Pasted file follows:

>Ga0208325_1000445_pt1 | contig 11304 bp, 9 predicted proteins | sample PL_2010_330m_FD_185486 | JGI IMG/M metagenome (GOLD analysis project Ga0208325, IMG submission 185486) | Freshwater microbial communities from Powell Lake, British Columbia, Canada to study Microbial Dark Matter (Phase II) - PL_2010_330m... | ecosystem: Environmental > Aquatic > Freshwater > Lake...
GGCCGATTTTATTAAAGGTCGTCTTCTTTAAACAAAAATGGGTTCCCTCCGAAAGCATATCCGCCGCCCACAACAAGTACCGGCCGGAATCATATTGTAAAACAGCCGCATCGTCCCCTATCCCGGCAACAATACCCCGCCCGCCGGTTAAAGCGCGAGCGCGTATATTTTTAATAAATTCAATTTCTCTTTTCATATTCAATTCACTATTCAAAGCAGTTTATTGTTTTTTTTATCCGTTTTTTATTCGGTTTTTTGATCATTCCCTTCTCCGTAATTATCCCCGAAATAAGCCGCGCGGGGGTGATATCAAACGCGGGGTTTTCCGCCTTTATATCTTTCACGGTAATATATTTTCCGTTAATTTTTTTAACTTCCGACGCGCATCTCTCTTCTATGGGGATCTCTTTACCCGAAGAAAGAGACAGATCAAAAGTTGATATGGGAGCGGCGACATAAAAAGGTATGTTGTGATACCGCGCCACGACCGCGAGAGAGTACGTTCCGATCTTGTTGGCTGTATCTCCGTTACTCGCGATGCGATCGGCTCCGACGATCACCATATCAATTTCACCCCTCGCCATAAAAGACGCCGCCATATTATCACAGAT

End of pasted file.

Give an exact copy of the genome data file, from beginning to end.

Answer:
>Ga0208325_1000445_pt1 | contig 11304 bp, 9 predicted proteins | sample PL_2010_330m_FD_185486 | JGI IMG/M metagenome (GOLD analysis project Ga0208325, IMG submission 185486) | Freshwater microbial communities from Powell Lake, British Columbia, Canada to study Microbial Dark Matter (Phase II) - PL_2010_330m... | ecosystem: Environmental > Aquatic > Freshwater > Lake...
GGCCGATTTTATTAAAGGTCGTCTTCTTTAAACAAAAATGGGTTCCCTCCGAAAGCATATCCGCCGCCCACAACAAGTACCGGCCGGAATCATATTGTAAAACAGCCGCATCGTCCCCTATCCCGGCAACAATACCCCGCCCGCCGGTTAAAGCGCGAGCGCGTATATTTTTAATAAATTCAATTTCTCTTTTCATATTCAATTCACTATTCAAAGCAGTTTATTGTTTTTTTTATCCGTTTTTTATTCGGTTTTTTGATCATTCCCTTCTCCGTAATTATCCCCGAAATAAGCCGCGCGGGGGTGATATCAAACGCGGGGTTTTCCGCCTTTATATCTTTCACGGTAATATATTTTCCGTTAATTTTTTTAACTTCCGACGCGCATCTCTCTTCTATGGGGATCTCTTTACCCGAAGAAAGAGACAGATCAAAAGTTGATATGGGAGCGGCGACATAAAAAGGTATGTTGTGATACCGCGCCACGACCGCGAGAGAGTACGTTCCGATCTTGTTGGCTGTATCTCCGTTACTCGCGATGCGATCGGCTCCGACGATCACCATATCAATTTCACCCCTCGCCATAAAAGACGCCGCCATATTATCACAGAT